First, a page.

US Senate passes bill banning federal employees from using TikTok on government-owned devices

WASHINGTON: United States Senate Wednesday night orally passed a bill to ban federal employees from using a Chinese-owned short-video sharing app ICT Tac on government-owned devices.
The bill still needs to be approved by the US House of Representatives before being submitted to President Joe Biden for approval. The House of Representatives is expected to pass the Senate bill before the end of the current session of Congress, scheduled for next week.
The vote is the latest move by US lawmakers to crack down on Chinese companies amid national security fears that Beijing could use them to spy on Americans.
The Senate action comes after North Dakota and Iowa this week joined a growing number of US states in banning ByteDance-owned TikTok from state-owned devices over concerns the data was being passed to the Chinese government.
In the last Congress, the Senate in August 2020 unanimously approved legislation to ban TikTok from government devices. The bill’s sponsor, Republican Senator Josh Hawley, reintroduces into the legislation in 2021.
Many federal agencies, including the Departments of Defense, Homeland Security and the states, have already to forbid TikTok from government-owned devices. “TikTok is a major security risk to the United States, and it has no place on government devices,” Hawley previously said.
North Dakota Gov. Doug Burgum and Iowa Gov. Kim Reynolds issued guidelines prohibiting executive agencies from downloading the app to any government-provided equipment. A dozen US states have taken similar action, including Alabama and Utah this week.
TikTok said the concerns are largely fueled by misinformation and are happy to meet with policymakers to discuss the company’s practices.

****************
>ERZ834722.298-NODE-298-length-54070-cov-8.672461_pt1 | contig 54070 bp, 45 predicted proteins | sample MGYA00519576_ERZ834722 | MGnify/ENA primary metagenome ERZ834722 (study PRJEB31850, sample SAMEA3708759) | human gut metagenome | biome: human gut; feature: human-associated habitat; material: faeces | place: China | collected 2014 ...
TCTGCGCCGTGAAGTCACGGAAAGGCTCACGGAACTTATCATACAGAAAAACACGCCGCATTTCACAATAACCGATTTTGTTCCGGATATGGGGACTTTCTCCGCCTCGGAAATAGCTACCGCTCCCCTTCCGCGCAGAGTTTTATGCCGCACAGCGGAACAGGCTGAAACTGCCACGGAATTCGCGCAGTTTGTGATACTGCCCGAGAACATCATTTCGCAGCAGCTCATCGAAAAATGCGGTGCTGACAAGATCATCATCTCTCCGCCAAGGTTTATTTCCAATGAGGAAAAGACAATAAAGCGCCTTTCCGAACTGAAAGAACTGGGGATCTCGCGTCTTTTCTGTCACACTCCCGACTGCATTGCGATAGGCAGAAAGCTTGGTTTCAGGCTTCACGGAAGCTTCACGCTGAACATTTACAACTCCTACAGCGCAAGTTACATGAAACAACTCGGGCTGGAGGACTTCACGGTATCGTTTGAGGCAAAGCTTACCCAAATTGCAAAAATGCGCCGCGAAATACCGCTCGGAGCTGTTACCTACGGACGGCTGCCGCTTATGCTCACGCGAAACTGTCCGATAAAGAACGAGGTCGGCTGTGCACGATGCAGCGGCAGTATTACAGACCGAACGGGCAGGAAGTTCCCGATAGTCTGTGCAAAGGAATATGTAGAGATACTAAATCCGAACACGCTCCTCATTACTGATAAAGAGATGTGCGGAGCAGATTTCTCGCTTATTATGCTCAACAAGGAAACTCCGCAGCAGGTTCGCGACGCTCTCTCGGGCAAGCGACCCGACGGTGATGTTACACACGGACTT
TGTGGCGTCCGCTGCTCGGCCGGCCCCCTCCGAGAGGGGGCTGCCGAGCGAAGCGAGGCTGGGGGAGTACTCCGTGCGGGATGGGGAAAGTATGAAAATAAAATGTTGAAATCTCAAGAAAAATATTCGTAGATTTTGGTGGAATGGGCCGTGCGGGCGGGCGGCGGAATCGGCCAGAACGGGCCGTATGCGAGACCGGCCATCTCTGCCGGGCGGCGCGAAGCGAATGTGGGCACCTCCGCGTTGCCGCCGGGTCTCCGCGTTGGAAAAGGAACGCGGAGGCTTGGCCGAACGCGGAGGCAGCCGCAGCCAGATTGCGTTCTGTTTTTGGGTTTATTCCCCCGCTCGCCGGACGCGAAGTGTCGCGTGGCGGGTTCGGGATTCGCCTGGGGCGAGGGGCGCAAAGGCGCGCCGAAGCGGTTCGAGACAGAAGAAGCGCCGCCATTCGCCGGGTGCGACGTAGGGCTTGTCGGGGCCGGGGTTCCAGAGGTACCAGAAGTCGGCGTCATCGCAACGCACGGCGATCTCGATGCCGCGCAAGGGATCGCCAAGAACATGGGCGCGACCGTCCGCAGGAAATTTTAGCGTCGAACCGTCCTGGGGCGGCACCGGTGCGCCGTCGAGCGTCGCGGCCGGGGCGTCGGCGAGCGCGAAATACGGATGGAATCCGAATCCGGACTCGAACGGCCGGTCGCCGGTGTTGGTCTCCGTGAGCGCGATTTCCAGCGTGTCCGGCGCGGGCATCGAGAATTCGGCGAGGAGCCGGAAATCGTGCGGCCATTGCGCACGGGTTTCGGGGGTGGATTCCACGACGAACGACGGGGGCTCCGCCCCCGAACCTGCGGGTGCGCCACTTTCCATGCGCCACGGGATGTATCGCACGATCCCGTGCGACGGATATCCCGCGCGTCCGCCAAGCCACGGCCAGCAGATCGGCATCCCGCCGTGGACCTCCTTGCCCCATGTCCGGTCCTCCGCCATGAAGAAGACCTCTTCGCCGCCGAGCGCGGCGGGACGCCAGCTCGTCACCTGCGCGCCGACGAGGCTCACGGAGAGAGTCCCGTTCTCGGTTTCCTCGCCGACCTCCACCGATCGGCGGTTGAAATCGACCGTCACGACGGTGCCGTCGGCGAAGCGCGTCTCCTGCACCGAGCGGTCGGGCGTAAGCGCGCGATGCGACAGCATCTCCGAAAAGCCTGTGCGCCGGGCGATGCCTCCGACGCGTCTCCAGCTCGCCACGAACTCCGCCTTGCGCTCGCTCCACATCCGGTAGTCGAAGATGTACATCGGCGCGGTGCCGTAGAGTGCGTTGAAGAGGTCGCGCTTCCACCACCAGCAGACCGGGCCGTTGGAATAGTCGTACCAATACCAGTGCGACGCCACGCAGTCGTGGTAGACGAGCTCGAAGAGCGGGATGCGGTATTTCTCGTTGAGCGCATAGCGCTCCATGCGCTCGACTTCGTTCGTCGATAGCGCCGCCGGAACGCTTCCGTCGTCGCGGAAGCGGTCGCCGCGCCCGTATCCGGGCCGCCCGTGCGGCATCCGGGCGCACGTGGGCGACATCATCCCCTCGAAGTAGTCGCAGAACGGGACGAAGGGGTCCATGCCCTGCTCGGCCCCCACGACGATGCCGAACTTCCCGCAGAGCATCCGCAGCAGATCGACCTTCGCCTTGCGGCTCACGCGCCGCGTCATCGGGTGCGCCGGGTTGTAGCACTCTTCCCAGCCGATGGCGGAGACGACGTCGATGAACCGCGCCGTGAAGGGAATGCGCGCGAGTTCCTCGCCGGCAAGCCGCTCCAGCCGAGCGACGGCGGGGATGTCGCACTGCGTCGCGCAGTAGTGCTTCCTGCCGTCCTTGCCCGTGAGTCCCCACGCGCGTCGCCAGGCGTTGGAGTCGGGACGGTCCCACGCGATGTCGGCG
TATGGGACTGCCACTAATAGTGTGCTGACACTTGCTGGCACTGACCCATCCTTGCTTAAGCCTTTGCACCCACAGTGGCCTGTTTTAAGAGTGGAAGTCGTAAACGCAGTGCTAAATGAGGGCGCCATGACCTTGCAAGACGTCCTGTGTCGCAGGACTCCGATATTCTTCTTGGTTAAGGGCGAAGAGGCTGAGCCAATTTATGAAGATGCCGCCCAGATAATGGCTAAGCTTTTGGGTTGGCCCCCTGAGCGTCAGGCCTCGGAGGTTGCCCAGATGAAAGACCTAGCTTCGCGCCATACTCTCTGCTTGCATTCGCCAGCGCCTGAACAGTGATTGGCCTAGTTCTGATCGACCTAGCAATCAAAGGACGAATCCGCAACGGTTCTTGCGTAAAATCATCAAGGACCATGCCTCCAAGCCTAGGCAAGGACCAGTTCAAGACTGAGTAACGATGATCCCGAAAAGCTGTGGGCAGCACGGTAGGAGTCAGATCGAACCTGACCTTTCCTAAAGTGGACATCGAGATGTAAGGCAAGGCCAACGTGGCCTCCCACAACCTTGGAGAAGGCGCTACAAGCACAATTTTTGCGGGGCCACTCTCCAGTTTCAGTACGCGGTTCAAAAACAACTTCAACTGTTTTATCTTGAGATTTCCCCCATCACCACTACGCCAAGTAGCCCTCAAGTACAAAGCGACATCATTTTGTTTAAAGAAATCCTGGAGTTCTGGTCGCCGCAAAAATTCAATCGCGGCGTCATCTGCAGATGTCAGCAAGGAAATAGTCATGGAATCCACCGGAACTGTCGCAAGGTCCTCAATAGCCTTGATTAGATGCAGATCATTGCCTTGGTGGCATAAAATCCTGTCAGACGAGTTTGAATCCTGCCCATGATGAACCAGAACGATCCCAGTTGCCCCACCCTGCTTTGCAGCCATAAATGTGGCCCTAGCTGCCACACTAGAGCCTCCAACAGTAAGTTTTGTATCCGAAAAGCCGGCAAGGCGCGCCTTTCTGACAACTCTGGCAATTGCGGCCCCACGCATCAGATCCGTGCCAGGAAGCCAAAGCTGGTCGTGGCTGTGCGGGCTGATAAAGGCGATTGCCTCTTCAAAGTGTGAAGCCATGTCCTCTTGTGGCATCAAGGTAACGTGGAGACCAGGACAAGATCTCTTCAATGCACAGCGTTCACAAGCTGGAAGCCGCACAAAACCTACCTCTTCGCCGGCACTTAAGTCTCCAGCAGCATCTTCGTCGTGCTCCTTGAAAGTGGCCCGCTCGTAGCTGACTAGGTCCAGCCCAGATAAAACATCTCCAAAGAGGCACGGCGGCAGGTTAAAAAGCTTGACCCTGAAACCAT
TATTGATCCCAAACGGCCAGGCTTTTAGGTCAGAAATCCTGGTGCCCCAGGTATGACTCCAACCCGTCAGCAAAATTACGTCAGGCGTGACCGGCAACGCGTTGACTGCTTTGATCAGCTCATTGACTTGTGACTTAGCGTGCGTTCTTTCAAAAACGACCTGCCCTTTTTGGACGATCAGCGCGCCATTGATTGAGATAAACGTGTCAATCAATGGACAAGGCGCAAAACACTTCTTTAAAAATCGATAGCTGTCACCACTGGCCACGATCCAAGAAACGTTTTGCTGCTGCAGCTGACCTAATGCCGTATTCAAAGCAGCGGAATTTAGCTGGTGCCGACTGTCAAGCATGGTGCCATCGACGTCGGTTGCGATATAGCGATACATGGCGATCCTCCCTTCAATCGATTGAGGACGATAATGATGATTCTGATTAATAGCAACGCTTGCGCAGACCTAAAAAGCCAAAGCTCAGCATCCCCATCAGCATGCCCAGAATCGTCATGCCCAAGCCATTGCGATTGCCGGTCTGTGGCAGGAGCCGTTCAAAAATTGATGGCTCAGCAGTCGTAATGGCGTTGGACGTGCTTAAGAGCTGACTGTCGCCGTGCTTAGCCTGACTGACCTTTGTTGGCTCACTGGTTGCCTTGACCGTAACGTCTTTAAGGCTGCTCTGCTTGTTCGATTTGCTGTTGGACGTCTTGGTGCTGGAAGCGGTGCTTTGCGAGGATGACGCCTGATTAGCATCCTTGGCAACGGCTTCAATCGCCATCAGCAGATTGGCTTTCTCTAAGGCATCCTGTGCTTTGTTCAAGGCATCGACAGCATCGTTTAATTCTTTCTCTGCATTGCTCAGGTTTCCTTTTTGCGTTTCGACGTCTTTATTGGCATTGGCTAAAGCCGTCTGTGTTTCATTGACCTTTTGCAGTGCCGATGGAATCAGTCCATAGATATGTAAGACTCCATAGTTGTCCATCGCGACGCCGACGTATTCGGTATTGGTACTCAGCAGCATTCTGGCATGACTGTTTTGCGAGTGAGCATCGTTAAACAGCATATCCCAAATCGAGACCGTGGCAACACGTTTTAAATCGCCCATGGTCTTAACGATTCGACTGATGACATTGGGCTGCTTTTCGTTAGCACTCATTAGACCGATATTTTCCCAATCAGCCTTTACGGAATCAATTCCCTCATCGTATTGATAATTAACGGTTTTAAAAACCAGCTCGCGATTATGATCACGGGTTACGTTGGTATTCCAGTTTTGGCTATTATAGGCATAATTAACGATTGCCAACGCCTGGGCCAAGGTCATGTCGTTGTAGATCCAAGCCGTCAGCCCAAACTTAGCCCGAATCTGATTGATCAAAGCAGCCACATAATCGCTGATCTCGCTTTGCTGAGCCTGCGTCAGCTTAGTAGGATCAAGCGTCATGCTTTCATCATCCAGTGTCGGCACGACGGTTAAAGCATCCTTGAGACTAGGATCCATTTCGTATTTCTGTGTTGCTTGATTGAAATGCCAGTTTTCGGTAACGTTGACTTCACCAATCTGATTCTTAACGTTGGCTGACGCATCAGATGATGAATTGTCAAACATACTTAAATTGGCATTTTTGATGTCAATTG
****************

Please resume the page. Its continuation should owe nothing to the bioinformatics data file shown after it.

“We are disappointed that so many states are jumping on the political bandwagon to enact policies based on baseless lies about TikTok that will do nothing to advance the national security of the United States,” the company said Wednesday.
Other states taking similar action include Texas, Maryland and South Dakota.
Republican Senator Marco Rubio on Tuesday unveiled bipartisan legislation to ban TikTok altogether in the United States, increasing pressure on ByteDance over US fears the app could be used to spy on Americans and censor content. Rubio is also a sponsor of Hawley’s TikTok government device ban bill.
The legislation would block all transactions by any social media company in China or under the influence of China and Russia, Rubio’s office said.
In a hearing last month, FBI Director Chris Wray said TikTok’s US operations raise national security concerns.
In 2020, then-President Donald Trump attempted to block new users from downloading TikTok and ban other transactions that would have effectively blocked app usage in the United States, but lost a series of legal battles over this measure.
The US government’s Committee on Foreign Investments in the United States, a powerful national security body, in 2020 ordered ByteDance to divest TikTok over concerns that US user data could be passed to the Chinese government, although ByteDance didn’t.
CFIUS and TikTok have been in talks for months to reach a national security agreement aimed at protecting the data of more than 100 million TikTok users, but it doesn’t appear that a deal will be reached before the end of the year. ‘year.


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